In wartime, Washington lighthouses played a role. Lighthouses at Admiralty Head, Point Wilson, and Marrowstone Point were aligned with the “Triangle of Fire” forts near them Fort Casey, Fort Warden, and Fort Flagler, respectively—as the forts defended against enemy vessels entering Puget Sound. During World War II, a deactivated Admiralty Head Lighthouse, at Fort Casey on Whidbey Island, was reactivated, painted drab olive, and used as barracks for the Army’s K9 corps. The corps patrolled the fort and beaches at night, according to lighthousefriends.com. The Cape Disappointment lighthouse, at the entrance to the Columbia River, found itself uncomfortably close to the action during the Civil War, when the noise from Fort Canby’s large artillery broke windows. In World War II, Fort Canby drew shellfire from Japanese submarines that had surfaced nearby.
Things are much quieter these days. Many have been restored or maintained through public and private foundations, transformed into museums, historical sites, and even lodging for tourists (see p. 64).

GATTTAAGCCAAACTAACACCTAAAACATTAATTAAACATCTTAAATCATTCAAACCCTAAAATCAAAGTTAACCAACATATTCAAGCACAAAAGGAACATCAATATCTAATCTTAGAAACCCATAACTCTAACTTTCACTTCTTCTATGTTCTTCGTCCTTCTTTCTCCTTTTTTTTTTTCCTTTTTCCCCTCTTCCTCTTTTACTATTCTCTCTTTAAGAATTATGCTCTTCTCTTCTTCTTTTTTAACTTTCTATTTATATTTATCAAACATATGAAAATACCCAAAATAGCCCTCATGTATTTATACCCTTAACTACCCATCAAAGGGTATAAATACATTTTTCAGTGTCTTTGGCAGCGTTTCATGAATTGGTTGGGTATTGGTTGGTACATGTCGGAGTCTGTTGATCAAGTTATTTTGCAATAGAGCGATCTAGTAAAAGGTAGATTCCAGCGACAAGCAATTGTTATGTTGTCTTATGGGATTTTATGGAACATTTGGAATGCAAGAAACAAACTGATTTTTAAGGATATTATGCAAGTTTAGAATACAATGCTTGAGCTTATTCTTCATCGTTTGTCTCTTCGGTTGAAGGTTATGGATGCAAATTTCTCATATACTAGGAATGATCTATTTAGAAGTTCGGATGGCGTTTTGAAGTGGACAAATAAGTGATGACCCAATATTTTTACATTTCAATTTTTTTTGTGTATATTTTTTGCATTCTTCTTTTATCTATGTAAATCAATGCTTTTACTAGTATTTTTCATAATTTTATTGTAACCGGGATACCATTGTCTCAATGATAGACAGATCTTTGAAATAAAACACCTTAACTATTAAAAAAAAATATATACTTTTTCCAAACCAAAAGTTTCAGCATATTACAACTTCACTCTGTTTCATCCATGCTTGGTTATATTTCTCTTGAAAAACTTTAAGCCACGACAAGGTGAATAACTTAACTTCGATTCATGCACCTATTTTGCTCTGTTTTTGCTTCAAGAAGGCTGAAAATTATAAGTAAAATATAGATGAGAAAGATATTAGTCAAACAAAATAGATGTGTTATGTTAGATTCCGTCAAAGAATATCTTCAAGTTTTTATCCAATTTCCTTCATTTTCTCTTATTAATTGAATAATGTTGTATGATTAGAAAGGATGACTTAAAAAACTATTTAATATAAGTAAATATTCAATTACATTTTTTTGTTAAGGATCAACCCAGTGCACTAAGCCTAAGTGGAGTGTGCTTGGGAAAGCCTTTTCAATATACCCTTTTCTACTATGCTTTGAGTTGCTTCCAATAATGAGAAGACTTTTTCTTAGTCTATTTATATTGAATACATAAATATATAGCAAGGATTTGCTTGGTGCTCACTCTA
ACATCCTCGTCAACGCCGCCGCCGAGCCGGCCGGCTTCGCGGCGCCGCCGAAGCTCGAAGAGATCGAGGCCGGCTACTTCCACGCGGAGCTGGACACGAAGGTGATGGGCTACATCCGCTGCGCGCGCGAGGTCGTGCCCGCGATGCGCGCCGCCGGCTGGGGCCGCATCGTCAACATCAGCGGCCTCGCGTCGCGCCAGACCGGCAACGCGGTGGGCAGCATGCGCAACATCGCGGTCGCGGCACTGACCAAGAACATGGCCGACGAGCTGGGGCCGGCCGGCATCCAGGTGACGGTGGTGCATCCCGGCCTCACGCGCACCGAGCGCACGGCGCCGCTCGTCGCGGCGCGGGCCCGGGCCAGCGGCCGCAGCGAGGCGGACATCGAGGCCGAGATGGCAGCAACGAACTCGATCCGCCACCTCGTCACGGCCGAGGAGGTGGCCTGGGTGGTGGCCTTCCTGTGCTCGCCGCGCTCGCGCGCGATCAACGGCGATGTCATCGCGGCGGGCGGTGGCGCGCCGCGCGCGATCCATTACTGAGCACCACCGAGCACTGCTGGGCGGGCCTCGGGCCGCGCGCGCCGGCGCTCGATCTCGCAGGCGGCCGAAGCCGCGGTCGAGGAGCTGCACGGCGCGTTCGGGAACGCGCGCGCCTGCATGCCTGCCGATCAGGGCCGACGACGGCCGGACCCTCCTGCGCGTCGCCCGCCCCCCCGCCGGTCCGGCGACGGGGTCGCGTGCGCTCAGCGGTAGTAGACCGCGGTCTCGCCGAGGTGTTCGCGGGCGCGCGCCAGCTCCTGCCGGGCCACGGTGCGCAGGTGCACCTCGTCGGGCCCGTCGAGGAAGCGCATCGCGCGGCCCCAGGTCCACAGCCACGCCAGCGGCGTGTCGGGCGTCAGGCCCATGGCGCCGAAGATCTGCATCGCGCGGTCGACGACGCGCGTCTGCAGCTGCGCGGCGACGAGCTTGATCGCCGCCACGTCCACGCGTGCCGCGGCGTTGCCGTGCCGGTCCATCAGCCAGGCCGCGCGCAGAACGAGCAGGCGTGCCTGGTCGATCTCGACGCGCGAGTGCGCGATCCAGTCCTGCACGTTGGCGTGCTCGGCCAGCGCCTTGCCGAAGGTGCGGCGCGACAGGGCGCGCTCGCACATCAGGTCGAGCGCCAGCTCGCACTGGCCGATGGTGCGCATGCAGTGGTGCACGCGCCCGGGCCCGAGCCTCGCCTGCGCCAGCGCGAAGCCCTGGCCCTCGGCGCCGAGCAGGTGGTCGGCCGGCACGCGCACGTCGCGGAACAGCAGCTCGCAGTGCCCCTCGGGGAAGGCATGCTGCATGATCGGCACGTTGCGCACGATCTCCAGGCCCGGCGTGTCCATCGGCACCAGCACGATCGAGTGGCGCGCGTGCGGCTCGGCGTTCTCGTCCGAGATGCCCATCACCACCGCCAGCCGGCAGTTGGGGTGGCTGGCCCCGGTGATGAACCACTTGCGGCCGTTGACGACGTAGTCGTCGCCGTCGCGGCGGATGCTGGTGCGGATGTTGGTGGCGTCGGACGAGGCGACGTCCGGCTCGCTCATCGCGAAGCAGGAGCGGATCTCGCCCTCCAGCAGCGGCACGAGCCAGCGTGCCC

Advances in technology meant lighthouses have outlived their original purpose, but not their current one. They continue to occupy a unique place in our history, capturing the imagination of history buffs, tourists and engineers, who marvel at the centuriespast challenges met in building a remote structure that can withstand some of nature’s fiercest storms. Decade after decade, they light, and live on.
When you’re looking at compiling a list of top lighthouses, why not ask the guy who has visited more than 1,500 of them? Kraig Anderson, a San Diego engineer and founder for the website lighthousefriends.com, has traveled to the more than 800 lighthouses in the U.S., and most of those in Canada, since he was first bitten by the bug in 1996, when, during a business trip, he saw a lighthouse near Kitty Hawk, N.C. He is currently at work compiling a list of American lightkeepers.